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.NET Remoting and Event Handling in VB .NET, Part 3

  • March 7, 2005
  • By Paul Kimmel
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Using the Factory Method Creational Pattern

There are three categories of patterns: behavioral, creational, and structural. Behavioral patterns define how objects interact; creational patterns define how objects are created; and structural patterns deal with class composition. The factory method is a creational pattern.

The factory method pattern manages the creation of related objects based on some criteria or a compound creational process. For example, the factory method helps when you need to perform several operations to create an object and ensure its proper initialization. In this example, for criteria like the text the user enters and the value that text represents, the factory method can contain the logic in one place to figure out which object to create. As Listing 1 shows, this example checks every possible command to see whether the command-line arguments represent a command by calling the static (Shared) Wants method on each command class. If it doesn't find a suitable command, an instance of the NullCommand is returned.

A final benefit is that no matter how many commands are ultimately created, the code for instantiating that command is modified in one place: the CommandFactory.Create method. Getting an instance of a command object looks the same throughout your application.

Using the Singleton Creational Pattern

Another creational pattern is the singleton pattern. Singleton's job is to ensure that only one instance of an object exists forever. It easily accomplishes this by using a non-public modifier on the constructor (Sub New) and a static method to access an instance of that class. As a static method, it can check to see whether an internal instance to the object exists. If the singleton object doesn't exist, the static method—as a member—can access the constructor and create the one and only instance. If the object does exist, the instance is returned.

The chat example uses the singleton pattern to ensure that only one instance of the Client class is created. In the elided example in Listing 2, you can see how the singleton is implemented as described by the private Client.New method and the public, shared, read-only Instance property.

Listing 2: The Singleton Pattern Ensures That Only One Instance of the Client Class Is Created Per Client Application Instance

Public Class Client
    Inherits MarshalByRefObject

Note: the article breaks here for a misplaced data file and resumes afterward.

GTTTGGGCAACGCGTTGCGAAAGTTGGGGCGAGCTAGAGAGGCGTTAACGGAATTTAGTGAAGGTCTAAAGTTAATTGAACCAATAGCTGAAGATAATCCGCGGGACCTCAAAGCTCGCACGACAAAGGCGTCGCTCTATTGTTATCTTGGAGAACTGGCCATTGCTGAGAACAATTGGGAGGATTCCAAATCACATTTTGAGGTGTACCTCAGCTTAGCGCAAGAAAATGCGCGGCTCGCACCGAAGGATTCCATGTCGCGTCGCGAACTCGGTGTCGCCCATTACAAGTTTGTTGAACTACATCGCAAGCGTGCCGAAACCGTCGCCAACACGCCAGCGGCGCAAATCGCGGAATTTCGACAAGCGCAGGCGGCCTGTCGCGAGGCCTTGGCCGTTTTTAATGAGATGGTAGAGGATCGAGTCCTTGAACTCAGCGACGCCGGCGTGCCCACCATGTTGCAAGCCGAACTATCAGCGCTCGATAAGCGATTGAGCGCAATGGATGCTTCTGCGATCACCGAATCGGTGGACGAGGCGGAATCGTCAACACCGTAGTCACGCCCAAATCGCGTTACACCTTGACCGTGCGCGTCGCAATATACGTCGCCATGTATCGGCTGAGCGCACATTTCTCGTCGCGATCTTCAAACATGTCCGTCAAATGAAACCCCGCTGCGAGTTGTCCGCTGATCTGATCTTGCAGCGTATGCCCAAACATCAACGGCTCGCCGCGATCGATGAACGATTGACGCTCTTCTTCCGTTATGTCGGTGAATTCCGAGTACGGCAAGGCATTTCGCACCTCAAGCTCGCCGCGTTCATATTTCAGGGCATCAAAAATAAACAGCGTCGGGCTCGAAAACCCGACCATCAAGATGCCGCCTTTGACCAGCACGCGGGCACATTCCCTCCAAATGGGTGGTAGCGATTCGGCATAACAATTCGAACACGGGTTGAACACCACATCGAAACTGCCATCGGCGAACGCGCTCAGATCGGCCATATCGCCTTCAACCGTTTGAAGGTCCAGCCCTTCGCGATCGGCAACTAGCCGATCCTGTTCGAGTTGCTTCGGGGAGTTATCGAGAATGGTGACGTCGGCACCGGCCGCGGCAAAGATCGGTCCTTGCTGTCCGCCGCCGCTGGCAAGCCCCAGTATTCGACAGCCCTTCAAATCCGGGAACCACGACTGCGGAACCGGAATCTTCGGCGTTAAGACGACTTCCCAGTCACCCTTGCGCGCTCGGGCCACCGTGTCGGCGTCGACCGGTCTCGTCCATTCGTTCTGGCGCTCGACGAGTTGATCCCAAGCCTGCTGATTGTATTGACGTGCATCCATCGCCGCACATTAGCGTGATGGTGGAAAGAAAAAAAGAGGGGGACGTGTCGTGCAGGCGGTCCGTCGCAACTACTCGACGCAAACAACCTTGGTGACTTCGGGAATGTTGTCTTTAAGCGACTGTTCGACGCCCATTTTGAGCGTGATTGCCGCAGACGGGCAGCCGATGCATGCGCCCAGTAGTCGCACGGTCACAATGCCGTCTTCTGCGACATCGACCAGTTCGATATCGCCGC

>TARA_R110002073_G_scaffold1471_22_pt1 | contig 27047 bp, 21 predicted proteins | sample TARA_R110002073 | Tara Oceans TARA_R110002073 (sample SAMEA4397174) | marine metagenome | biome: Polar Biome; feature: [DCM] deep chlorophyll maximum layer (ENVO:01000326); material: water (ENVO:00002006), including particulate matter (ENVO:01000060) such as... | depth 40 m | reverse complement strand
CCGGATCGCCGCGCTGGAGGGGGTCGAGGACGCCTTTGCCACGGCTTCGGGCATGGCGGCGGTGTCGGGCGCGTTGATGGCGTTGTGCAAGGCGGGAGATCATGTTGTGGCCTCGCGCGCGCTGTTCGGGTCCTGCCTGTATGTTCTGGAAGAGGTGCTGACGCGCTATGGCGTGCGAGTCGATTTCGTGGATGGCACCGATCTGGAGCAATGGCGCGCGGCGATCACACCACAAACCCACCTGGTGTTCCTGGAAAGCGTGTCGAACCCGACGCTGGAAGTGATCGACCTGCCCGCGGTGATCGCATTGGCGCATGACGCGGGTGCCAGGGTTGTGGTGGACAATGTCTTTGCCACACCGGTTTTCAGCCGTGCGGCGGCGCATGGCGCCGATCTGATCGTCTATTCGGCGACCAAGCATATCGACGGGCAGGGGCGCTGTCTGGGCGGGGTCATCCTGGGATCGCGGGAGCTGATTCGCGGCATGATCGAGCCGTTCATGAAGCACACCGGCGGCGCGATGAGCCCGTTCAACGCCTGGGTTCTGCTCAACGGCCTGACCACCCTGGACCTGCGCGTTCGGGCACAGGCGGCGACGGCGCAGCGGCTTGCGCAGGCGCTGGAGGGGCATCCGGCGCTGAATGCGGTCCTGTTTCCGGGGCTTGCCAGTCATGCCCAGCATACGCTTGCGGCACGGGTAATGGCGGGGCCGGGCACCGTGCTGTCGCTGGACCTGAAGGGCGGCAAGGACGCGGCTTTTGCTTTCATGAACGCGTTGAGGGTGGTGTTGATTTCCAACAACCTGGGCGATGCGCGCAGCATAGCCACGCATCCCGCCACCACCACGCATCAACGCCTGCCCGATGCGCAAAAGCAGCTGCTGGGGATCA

Implements IDisposable

    Private FChatter As Chatter
    Private Shared FClient As Client = Nothing

    Private Sub New()
        RemotingConfiguration.Configure("client.exe.config")
        FChatter = New Chatter
        AddHandler FChatter.MessageEvent, AddressOf OnMessageEvent
    End Sub

    Private Shared ReadOnly Property Instance() As Client
        Get
            If (FClient Is Nothing) Then
                FClient = New Client
            End If
            Return FClient
        End Get
    End Property
//...

Using the Observer Pattern

Programmers run into trouble when they start cross-referencing things like form references. For instance, Form1 creates Form2 so Form1 has a reference to Form2. Form2 wants to update a status bar on Form1, so Form2 in turn has a reference to Form1. All of this criss-crossing of references results in a tightly coupled implementation. The problem is exacerbated when object1 knows about object2 and vice-versa, and one of the objects is a Form and the other is a control that you want to install in the Toolbox or use in another application. Now, your control is aware of a specific form that exists in just one application, which means the first form's assembly is loaded by VS.NET and any other application that uses that control.

Because tightly coupled implementations have lots of problems, events (now called delegates) exist. Delegates are an example of an implementation of the observer pattern, which is another behavioral pattern. The observer pattern is also known as publish and subscribe. It is the publish-subscribe version of the observer pattern, which I originally called broadcaster and listener (or radio pattern) when I discovered it independently seven years ago this month. (I will use the broadcaster and listener metaphor, as I think it works best here.)

The basic idea of radio is that a station sends out a signal. Listeners can tune in and receive the signal and then tune out. The radio station doesn't have to—although it would like to—know who is listening when, and the listeners don't have to know where the station is physically located. The listeners tune in and receive the signal, and multiple listeners can listen at the same time.

In code, this would mean that the sender of a message doesn't have to know who is receiving the message (loose coupling), multiple listeners (a status bar, the event log, or something else) can tune in, and listeners can come and go with impunity.